Charleston, Oscar 1896–1954
Oscar Charleston 1896–1954
Professional baseball player
Negro League baseball player Oscar Charleston was perhaps the greatest baseball player of his era. Contemporaries compared him to white major leaguers like Ty Cobb who hit for average, Babe Ruth who hit with power, and Tris Speaker who was the greatest center fielder of his time. In reality, these comparisons are unfair to Charleston because he was a combination of all three men. Charleston, who played his best baseball in the 1920s and 1930s, ended his career with a lifetime batting average of over .350 and combined his ability to hit for average with tremendous power in baseball’s dead ball era. Defensively he revolutionized his position as a center-fielder because his tremendous speed allowed him to play so shallow. In his book, Invisible Men: Life in Baseball’s Negro Leagues, author Donn Rogosin claimed that Charleston’s peers would rate him the greatest player of the Negro Leagues: “Second baseman Dick Seay was once asked whether Charleston was really as great as everybody said he was. Seay responded curtly, ‘He was greater!’ Satchel Paige described Charleston’s fielding as something that had to be seen to be believed. ‘He used to play right in back of second base. He would outrun the ball.’”
Oscar McKinley Charleston was born on October 14, 1896, to construction worker Tom Charleston and Mary Jeannette Thomas in Indianapolis, Indiana. Charleston, who was the seventh of 11 children, loved baseball as a child and served as the batboy for the independent Negro League team, the Indianapolis ABCs. His time as a child was a short one, though, as he ran away from home and enlisted in the U.S. Army in 1910. Charleston learned to play baseball in the all-white Manila League in the Philippines playing against men twice his age. He also ran track in the service where he developed his blazing speed. Once he was clocked running the 220-yard dash in 23 seconds.
Charleston was discharged from the Army in 1915 and returned home to Indianapolis to join his hometown ABCs. He immediately won a spot as the team’s center fielder where he won renown as a dominating defensive player who could run down anything hit deep. In addition to having the range to cover the shallow and deep part of centerfield, he also went east and west.
At a Glance…
Born Oscar McKinley Charleston on October 14, 1896, in Indianapolis, IN; died on October 5, 1954, in Indianapolis, IN; married Jane B. Howard, 1923. Military Service: US Army, 1910-15.
Career: Baseball player: Indianapolis ABCs, 1915-18, 1920, 1922-23; Chicago American Giants, 1919; St Louis Giants, 1921; Baseball player/manager: Harris-burg Giants, 1924-27; Philadelphia Hilldales, 1928-29; Homestead Grays, 1930-31; Pittsburgh Crawfords, 1932-38; Toledo Crawfords, 1939; Indianapolis Crawfords, 1940; Baseball manager: Philadelphia Stars, 1941-50; Indianapolis Clowns, 1954.
Awards: Cuban League, batting title, 1920, 1922, 1924; named to the Negro League East-West All Star game, 1933-35; Major League Baseball Hall of Fame, inductee, 1976.
Early teammate Dave Malarcher commented on Charleston’s range as a centerfielder on the True Baseball website, saying “People asked me, ‘Why are you playing so close to the right field foul line?’ What they didn’t know was that Charleston covered all three fields and my responsibility was to make sure of balls hit down the line and those in foul territory.” Charleston eventually led the ABCs to victory in the 1916 Black World Series over the Chicago American Giants. During the ten-game series Charleston, nicknamed the Hoosier Comet for his speed and his Indianapolis roots, batted .360.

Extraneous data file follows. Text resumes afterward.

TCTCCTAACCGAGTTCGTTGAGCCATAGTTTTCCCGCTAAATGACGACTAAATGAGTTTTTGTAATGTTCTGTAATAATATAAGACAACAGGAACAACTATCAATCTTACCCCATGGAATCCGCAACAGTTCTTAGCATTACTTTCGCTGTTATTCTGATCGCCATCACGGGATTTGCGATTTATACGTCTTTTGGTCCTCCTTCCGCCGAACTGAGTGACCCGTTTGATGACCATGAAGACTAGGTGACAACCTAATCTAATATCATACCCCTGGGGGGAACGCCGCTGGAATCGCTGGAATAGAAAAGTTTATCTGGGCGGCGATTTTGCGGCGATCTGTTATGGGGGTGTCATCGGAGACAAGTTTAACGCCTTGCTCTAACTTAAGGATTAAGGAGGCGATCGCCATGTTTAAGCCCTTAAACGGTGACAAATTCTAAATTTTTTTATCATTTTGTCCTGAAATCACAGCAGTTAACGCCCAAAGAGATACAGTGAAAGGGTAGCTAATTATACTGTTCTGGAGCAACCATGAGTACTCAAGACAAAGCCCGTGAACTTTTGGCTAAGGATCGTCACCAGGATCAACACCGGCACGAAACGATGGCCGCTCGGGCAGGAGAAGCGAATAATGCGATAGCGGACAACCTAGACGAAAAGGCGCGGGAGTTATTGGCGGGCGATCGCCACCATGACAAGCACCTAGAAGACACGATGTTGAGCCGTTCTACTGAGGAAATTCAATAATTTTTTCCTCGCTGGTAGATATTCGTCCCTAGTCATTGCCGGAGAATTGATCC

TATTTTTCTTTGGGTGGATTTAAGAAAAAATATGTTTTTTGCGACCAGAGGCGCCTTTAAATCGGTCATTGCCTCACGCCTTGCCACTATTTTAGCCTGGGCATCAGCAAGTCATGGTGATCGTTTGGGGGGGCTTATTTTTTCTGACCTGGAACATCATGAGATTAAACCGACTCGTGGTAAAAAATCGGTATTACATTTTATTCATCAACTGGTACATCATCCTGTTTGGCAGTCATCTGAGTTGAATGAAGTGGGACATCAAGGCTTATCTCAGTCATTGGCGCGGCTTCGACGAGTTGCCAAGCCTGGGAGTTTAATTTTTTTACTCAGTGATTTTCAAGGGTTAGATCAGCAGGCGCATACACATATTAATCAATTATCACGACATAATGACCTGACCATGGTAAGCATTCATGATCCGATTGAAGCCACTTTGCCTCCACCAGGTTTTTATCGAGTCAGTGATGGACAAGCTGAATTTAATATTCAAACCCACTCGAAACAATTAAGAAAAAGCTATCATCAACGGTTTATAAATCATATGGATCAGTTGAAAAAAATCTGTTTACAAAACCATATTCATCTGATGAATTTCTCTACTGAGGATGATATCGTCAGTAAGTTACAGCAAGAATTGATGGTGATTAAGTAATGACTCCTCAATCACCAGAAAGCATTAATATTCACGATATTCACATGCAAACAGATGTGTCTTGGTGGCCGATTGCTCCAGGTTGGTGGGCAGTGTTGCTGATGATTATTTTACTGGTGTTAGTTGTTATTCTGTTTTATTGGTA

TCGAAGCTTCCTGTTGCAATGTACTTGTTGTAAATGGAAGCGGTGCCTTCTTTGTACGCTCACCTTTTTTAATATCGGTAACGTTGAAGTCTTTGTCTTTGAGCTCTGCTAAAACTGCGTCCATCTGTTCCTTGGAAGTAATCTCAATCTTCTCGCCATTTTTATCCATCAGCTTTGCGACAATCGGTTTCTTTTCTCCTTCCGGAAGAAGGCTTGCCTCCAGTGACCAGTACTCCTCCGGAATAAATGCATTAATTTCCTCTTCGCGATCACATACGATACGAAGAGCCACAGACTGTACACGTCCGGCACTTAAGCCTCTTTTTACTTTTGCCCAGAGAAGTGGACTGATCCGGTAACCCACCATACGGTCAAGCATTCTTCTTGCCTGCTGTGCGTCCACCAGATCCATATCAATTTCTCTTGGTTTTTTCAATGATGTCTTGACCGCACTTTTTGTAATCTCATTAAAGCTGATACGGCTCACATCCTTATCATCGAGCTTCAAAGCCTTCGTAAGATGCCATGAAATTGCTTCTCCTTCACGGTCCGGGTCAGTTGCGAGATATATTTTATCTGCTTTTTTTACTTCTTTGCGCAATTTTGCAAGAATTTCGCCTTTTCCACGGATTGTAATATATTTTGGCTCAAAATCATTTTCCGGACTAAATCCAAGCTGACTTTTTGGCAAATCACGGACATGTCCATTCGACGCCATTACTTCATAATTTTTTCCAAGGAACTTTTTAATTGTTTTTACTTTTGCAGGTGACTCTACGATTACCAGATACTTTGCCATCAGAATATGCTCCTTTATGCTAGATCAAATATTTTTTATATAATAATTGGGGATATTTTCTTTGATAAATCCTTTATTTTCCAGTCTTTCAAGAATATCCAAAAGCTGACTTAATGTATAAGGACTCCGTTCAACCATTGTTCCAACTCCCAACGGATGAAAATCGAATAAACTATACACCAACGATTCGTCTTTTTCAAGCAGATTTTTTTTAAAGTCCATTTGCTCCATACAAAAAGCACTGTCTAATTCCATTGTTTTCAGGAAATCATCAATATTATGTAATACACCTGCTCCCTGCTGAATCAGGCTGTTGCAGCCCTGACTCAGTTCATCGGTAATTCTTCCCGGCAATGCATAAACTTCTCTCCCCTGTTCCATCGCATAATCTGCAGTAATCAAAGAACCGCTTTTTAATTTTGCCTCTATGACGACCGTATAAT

The twenty-year-old also got a reputation for having a nasty temper. In his rookie season during a barnstorming tour of Cuba, Charleston was suspended by team owner Tom Bowser and forced to publicly apologize for an altercation with an umpire. ABCs’ second baseman Elwood “Bingo” DeMoss was in an argument with the second base umpire when the center fielder came charging in to the infield and physically attacked the umpire. Charleston had no qualms about challenging the opposition, umpires, and teammates. Legend has it that Charleston pulled the hood from a Ku Klux Klansmen and was willing to take on fans and even Cuban soldiers. Negro League player Ted Page said on the North fay South website regarding Charleston’s prowess as a warrior, “Charley was always ready to fight. He didn’t smoke. He didn’t drink. But he loved a good fight when there was a fight and I was on the opposing team, I made sure I knew where Charleston was. I wanted no part of him. I wasn’t the only one everybody except Josh Gibson was afraid of him.” The city of Indianapolis even banned interracial baseball games after Charleston instigated a brawl during an exhibition game against white ballplayers which were staged during those days—not as highly competitive displays of skill, but purely for the sake of making money.
For all the notoriety he received for being a hard man, Charleston was not without a sense of humor as a ballplayer. In his book, Voices From the Great Black Baseball Leagues, author John Holway interviewed Crush Holloway, an ex-Negro League player who claimed that the 1922 Indianapolis ABCs were the greatest team in Negro League history. Holloway remembered Charleston’s sense of showmanship, commenting, “He’d turn his back and when he’d turn around, that ball was right there. And he was fast, oh yes, he was a fast man. But if he had time to get under a fly ball, he’d walk—he had it timed, he’d walk fast. And he’d do acrobatics. People used to come out and see him do his stunts in the outfield.” In his later years Charleston was one of the main draws on the traveling barnstorming teams of the era as the sixty-year-old man (though he was in his forties) who could play every position on the field.